And don't forget: 1. Add your link to the linkytool (Only once is necessary. Links will be removed after two months of not participating.) 2. Add your link to the comment section so we know you participated this week. 3. Grab the button if you haven't already. 4. Check out the other blog posts. Ready...set...go!


  1. Replies
    1. And they're great too - make sure you folks head over there! Sorry I'm so late replying!

  2. Hmmm okayyyy. There is definitely something to the male protag who is humble and vulnerable inside, too... So I guess if that's done right I can love them as much as the cocky, confident type. (How's that for a non-opinion? lol)

    1. No such thing as a non-opinion. I'm thinking it's more about a lovable, maybe even quirky character that's important. Thanks for sharing!

  3. Hi! I just now had a chance to read this, and I do have opinions, but since I'm late I'll just write a comment. : ) I just wanted to say that I've seen wonderful male protagonists in a lot of older YA books. Gary Paulsen writes terrific male characters. Along the same lines, Jean Craighead George wrote My Side of the Mountain, which I remember loving. There's also S.E. Hinton's The Outsiders (which I haven't read for a long time) and Jerry Spinelli's Maniac Magee. William Sleator wrote a lot of really interesting YA novels, including Interstellar Pig, which I thought had a pretty sympathetic male protagonist. Philip Pullman's His Dark Materials series has one male and one female protagonist, both of whom are fabulous in their own ways. I would also argue that Ender's Game could be considered YA.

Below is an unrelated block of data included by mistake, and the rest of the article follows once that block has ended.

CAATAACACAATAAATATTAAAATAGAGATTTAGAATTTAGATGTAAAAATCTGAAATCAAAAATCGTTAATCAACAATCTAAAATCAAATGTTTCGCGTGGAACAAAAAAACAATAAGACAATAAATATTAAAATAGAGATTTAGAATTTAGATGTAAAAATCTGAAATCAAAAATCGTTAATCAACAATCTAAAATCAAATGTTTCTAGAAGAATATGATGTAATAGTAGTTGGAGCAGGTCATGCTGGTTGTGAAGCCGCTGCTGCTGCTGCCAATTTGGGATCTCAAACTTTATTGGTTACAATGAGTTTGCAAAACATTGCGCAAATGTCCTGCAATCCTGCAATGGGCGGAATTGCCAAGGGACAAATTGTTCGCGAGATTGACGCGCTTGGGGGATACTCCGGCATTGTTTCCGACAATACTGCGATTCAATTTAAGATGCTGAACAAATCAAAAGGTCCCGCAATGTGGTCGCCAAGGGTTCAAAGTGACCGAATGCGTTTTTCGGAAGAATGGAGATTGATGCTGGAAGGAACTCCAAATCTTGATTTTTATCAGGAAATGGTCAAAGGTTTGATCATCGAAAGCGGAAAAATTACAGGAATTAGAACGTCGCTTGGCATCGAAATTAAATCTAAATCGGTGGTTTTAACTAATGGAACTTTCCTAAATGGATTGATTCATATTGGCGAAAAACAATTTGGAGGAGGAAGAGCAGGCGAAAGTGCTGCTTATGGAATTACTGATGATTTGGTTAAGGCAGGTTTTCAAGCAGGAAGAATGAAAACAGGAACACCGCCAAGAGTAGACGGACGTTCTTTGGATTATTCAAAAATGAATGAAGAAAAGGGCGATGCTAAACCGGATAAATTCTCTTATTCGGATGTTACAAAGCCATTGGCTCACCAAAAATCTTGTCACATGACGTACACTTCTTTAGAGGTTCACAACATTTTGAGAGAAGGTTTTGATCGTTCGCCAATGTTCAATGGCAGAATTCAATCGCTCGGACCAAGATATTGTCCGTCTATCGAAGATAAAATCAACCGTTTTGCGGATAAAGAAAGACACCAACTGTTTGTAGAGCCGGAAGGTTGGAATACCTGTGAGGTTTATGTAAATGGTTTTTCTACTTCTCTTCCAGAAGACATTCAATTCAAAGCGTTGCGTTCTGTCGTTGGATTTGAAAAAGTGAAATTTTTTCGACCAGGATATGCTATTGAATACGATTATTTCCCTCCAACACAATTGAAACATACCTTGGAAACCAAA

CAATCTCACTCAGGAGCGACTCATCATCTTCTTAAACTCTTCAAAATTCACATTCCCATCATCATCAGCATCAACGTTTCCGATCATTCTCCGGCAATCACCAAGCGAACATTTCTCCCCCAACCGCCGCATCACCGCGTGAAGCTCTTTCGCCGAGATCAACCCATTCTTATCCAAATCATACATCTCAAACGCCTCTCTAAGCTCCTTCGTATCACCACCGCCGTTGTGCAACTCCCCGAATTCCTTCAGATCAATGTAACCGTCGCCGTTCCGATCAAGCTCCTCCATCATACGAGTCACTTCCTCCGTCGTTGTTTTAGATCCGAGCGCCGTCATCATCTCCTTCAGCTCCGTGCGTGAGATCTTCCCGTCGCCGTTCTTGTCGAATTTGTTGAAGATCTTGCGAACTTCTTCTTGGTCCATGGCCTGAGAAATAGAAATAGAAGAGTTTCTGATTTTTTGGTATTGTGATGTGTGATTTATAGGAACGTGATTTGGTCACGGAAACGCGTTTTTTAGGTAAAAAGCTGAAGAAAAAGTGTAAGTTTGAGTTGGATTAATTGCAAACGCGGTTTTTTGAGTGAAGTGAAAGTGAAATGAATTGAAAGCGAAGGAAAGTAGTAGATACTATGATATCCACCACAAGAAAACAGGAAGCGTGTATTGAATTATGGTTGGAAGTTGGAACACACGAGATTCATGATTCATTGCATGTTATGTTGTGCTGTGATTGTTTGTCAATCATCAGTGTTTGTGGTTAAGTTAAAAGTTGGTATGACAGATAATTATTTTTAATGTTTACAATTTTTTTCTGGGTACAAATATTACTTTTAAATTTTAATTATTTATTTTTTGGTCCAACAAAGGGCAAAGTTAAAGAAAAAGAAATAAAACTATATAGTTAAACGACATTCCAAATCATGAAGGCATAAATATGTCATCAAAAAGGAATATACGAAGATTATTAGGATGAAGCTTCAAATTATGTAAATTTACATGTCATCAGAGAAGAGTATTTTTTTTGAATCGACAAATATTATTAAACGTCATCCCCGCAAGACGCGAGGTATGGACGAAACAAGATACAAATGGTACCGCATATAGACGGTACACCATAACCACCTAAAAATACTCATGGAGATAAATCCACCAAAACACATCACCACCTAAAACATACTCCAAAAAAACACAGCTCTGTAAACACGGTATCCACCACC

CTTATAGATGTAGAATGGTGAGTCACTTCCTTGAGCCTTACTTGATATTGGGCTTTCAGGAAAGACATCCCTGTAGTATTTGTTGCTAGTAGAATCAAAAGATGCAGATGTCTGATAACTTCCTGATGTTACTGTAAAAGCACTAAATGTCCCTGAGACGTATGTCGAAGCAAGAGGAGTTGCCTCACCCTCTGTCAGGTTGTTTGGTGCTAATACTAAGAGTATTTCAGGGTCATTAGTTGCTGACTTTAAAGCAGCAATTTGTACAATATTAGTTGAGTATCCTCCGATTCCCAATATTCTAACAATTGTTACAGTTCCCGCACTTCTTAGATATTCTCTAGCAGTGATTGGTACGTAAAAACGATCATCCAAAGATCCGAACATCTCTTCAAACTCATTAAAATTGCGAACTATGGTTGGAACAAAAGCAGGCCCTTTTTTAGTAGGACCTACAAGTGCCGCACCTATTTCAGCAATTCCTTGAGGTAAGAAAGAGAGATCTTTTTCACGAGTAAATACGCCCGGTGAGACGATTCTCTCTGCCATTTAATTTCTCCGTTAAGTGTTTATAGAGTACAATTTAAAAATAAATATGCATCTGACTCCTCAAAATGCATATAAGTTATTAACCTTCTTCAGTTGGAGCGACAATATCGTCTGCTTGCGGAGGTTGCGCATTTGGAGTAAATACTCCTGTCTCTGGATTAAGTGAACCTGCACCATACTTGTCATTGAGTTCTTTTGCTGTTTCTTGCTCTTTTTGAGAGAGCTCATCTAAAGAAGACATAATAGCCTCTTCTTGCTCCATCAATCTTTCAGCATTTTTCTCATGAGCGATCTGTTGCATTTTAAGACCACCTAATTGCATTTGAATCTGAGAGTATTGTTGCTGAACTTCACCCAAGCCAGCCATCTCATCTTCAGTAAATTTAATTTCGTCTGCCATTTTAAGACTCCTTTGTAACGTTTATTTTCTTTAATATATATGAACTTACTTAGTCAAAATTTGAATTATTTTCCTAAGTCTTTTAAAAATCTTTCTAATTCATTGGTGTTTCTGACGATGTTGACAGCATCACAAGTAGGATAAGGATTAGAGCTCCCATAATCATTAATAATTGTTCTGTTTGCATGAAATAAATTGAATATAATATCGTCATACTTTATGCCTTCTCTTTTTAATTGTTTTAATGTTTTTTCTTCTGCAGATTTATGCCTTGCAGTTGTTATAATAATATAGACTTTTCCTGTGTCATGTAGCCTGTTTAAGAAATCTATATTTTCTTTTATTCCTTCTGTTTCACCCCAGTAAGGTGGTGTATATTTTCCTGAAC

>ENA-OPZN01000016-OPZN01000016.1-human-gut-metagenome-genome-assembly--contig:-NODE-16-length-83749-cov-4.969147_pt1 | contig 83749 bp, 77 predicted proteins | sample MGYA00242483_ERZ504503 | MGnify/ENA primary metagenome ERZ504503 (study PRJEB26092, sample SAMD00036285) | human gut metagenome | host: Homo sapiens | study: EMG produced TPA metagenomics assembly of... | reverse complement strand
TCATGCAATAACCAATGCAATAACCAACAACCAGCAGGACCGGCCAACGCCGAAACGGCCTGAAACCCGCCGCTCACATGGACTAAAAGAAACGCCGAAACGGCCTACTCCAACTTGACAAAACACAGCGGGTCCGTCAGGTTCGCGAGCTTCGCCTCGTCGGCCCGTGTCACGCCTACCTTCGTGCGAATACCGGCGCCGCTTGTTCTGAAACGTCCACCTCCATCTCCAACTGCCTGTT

The other thing is that if you go back to before YA was really a genre-- say, before the 1970s or so-- you'll find a lot of coming-of-age novels with adolescent characters who are usually male (because publishing was super sexist back then and male authors tend to write male characters). That gives you books like The Catcher in the Rye, though whether Holden Caulfield is actually "likable" is up for debate. I also have very positive memories of John Knowles' A Separate Peace.

    It does seem true, though, that in the post-2000 YA explosion there's been a dramatic shift towards female authors and female protagonists. It's really strange, because in the middle grade section there are millions of books with male protagonists (the Charlie Bone books, Garth Nix's Keys to the Kingdom series, The Invention of Hugo Cabret, etc.), but then when you hit YA it drops off to almost nothing. I've been meaning to read All You Need To Survive The Apocalypse, which has a very likable male protagonist who caught my attention in the sample I read. The Absolutely True Diary of a Part-Time Indian is supposed to be pretty good, but I don't really know anything about the characters. Other than that, none really spring to mind, so I guess you're right. Either adolescent boys aren't reading as much as they used to (partial replacement of books by video games?), or publishers are so greedy for a slice of the Twilight-reading audience pie that they're not buying as many manuscripts with male protagonists. Weird!

    1. Wow! Great comment! And I'm glad I'm not the only one to see that trend and to be surprised by it. I've had the Part-Time Indian on my to-read list for a while, and have heard good things as well. Thanks for jumping in!

  4. Here's mine, (in case anyone is as late as I am to peruse this). :)